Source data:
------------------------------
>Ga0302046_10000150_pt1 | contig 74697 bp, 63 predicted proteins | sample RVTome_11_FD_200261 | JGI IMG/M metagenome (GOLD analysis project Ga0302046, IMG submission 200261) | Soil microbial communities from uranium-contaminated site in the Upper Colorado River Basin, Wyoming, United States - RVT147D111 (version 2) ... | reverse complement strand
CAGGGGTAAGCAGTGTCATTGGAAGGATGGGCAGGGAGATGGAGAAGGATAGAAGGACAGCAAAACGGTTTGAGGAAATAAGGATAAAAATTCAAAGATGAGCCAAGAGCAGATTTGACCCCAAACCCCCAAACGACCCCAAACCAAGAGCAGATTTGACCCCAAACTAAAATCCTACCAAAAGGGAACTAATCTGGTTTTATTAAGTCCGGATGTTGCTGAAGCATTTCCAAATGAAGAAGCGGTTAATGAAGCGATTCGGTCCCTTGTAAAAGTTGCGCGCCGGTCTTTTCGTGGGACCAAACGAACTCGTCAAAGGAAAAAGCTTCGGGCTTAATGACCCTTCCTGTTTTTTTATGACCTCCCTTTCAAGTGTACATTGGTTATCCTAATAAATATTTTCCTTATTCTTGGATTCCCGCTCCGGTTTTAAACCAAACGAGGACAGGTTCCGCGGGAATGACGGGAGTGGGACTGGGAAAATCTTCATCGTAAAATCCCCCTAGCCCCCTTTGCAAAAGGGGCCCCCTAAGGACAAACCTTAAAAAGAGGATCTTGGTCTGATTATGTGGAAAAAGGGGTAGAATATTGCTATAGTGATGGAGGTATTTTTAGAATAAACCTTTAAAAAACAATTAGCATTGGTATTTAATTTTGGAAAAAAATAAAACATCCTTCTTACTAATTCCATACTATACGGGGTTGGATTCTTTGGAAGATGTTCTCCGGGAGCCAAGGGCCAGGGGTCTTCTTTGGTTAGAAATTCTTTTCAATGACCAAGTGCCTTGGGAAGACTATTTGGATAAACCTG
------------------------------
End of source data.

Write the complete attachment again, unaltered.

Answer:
>Ga0302046_10000150_pt1 | contig 74697 bp, 63 predicted proteins | sample RVTome_11_FD_200261 | JGI IMG/M metagenome (GOLD analysis project Ga0302046, IMG submission 200261) | Soil microbial communities from uranium-contaminated site in the Upper Colorado River Basin, Wyoming, United States - RVT147D111 (version 2) ... | reverse complement strand
CAGGGGTAAGCAGTGTCATTGGAAGGATGGGCAGGGAGATGGAGAAGGATAGAAGGACAGCAAAACGGTTTGAGGAAATAAGGATAAAAATTCAAAGATGAGCCAAGAGCAGATTTGACCCCAAACCCCCAAACGACCCCAAACCAAGAGCAGATTTGACCCCAAACTAAAATCCTACCAAAAGGGAACTAATCTGGTTTTATTAAGTCCGGATGTTGCTGAAGCATTTCCAAATGAAGAAGCGGTTAATGAAGCGATTCGGTCCCTTGTAAAAGTTGCGCGCCGGTCTTTTCGTGGGACCAAACGAACTCGTCAAAGGAAAAAGCTTCGGGCTTAATGACCCTTCCTGTTTTTTTATGACCTCCCTTTCAAGTGTACATTGGTTATCCTAATAAATATTTTCCTTATTCTTGGATTCCCGCTCCGGTTTTAAACCAAACGAGGACAGGTTCCGCGGGAATGACGGGAGTGGGACTGGGAAAATCTTCATCGTAAAATCCCCCTAGCCCCCTTTGCAAAAGGGGCCCCCTAAGGACAAACCTTAAAAAGAGGATCTTGGTCTGATTATGTGGAAAAAGGGGTAGAATATTGCTATAGTGATGGAGGTATTTTTAGAATAAACCTTTAAAAAACAATTAGCATTGGTATTTAATTTTGGAAAAAAATAAAACATCCTTCTTACTAATTCCATACTATACGGGGTTGGATTCTTTGGAAGATGTTCTCCGGGAGCCAAGGGCCAGGGGTCTTCTTTGGTTAGAAATTCTTTTCAATGACCAAGTGCCTTGGGAAGACTATTTGGATAAACCTG